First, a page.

Recovery-focused housing to continue despite vacancies
None of the rooms offered in Discovery Hall were filled.
Oct. 20, 2016
MU students recovering from drug and alcohol addiction will still have the option to reside on campus in recovery-focused housing next semester despite the designated rooms sitting vacant this semester.
The initiative started following conversations with students in recovery who wanted a place where they could feel supported by others in similar situations, Wellness Resource Center Director Kim Dude said.
Dude said the reason the available rooms in Discovery Hall are empty is because students either chose not to come to MU or to live somewhere else, not because of insufficient accommodations.
“We have been given no indication that they felt that their needs were not being met,” Dude said. “My understanding is that most decided not to come to Mizzou.”
MU spokesman Christian Basi said these spaces will continue to be held throughout the academic year.
“The Wellness Resource Center is going to work closely with Residential Life, Admissions, Off-Campus Student Services and the transfer office to attempt to get the word out to students about this opportunity,” Dude said.
Dude said the Department of Residential Life has been very supportive of the initiative.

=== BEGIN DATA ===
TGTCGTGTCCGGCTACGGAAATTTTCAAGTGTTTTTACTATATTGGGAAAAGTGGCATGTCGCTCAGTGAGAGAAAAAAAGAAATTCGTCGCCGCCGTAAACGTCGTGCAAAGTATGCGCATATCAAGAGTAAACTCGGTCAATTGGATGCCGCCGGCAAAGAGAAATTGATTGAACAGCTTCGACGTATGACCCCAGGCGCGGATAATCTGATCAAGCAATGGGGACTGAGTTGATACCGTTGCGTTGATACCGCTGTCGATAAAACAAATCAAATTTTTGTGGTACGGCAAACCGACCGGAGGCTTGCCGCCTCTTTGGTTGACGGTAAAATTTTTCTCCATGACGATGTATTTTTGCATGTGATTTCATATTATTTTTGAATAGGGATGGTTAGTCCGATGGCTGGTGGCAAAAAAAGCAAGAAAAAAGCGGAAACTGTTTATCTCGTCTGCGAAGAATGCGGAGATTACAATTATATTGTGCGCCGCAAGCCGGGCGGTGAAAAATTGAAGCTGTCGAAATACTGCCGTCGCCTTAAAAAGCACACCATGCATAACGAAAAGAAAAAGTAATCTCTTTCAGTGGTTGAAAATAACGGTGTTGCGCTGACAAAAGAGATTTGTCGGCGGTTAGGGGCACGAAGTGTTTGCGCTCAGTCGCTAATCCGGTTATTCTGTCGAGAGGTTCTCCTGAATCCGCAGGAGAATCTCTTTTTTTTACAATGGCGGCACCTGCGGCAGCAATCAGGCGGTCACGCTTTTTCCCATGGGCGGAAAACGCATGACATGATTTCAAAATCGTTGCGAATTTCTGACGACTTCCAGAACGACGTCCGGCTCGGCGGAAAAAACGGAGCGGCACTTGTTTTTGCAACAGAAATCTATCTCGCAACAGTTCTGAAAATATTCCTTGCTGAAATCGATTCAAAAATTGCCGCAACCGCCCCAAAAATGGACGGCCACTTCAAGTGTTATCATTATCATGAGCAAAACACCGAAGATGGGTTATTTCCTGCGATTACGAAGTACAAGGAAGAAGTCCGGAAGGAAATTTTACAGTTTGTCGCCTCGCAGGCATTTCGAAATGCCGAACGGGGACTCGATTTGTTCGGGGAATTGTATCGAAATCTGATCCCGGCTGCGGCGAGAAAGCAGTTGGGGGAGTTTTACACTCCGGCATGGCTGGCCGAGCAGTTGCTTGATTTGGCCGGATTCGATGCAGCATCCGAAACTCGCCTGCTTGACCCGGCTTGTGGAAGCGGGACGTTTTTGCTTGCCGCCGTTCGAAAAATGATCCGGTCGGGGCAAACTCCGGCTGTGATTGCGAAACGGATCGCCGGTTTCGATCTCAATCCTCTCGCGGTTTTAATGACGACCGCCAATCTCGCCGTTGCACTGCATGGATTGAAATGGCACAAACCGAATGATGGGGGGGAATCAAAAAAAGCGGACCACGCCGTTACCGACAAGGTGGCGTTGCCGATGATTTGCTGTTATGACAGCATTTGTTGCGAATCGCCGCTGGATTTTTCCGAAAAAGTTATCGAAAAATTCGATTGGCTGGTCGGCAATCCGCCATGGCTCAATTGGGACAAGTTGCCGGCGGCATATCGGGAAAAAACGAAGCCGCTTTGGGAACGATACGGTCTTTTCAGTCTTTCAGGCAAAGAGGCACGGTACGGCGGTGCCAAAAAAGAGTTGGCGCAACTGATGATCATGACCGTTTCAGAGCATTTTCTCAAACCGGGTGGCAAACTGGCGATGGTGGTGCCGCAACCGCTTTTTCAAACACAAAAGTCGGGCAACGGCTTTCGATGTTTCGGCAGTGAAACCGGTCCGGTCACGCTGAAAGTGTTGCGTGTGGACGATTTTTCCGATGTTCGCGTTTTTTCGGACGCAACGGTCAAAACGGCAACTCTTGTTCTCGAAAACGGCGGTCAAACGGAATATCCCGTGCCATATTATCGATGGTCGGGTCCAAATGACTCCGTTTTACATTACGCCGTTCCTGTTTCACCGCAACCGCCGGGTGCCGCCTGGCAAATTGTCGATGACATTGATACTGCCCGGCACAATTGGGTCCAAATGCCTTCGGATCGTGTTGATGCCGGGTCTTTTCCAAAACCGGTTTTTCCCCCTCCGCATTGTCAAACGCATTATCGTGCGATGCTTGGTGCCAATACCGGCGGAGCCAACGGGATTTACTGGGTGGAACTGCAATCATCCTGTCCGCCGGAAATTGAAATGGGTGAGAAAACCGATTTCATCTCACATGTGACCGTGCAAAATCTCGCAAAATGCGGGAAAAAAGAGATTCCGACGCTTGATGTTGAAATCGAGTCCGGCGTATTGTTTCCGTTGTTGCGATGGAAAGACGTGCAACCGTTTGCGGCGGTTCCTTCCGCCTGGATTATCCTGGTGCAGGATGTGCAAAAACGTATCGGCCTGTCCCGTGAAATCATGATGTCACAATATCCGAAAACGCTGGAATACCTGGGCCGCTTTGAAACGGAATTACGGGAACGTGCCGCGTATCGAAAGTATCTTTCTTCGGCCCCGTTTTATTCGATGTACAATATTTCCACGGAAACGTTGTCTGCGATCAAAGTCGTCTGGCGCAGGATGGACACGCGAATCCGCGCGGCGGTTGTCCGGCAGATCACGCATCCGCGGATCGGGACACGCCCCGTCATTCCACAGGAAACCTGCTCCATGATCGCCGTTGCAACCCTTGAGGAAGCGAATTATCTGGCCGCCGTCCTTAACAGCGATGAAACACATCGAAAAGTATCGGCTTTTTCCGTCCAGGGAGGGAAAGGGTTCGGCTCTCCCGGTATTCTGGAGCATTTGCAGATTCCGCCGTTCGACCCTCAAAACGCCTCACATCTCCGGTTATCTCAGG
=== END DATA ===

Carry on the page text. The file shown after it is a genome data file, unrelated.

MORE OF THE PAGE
The Missouri Assessment of College Health Behaviors Survey noted that 4-7 percent of college students in Missouri reported being in recovery from alcohol or drug addiction.
Results from the study showed that there are a variety of popular treatment types for students who identified as sober and in recovery. Thirty percent indicated moderation management, 28 percent indicated 12 Step approaches, and 13 percent selected treatment based. The other 29 percent said they utilized religion or religious-based treatments for their recovery process.
The Wellness Resource Center continues to educate the community about excessive alcohol consumption and provide counseling. The “Alcohol Prevention Strategic Plan” is an attempt by the center to reduce binge drinking, increase the number of students who make responsible decisions involving alcohol and restrict the access and availability of excessive amounts of alcohol to students.
Dude said she is hopeful the initiative will be a success in the future. She also said that across the nation, campuses that have recovery housing have said it takes a couple of years to get it off the ground.
Edited by Claire Mitzel | email@example.com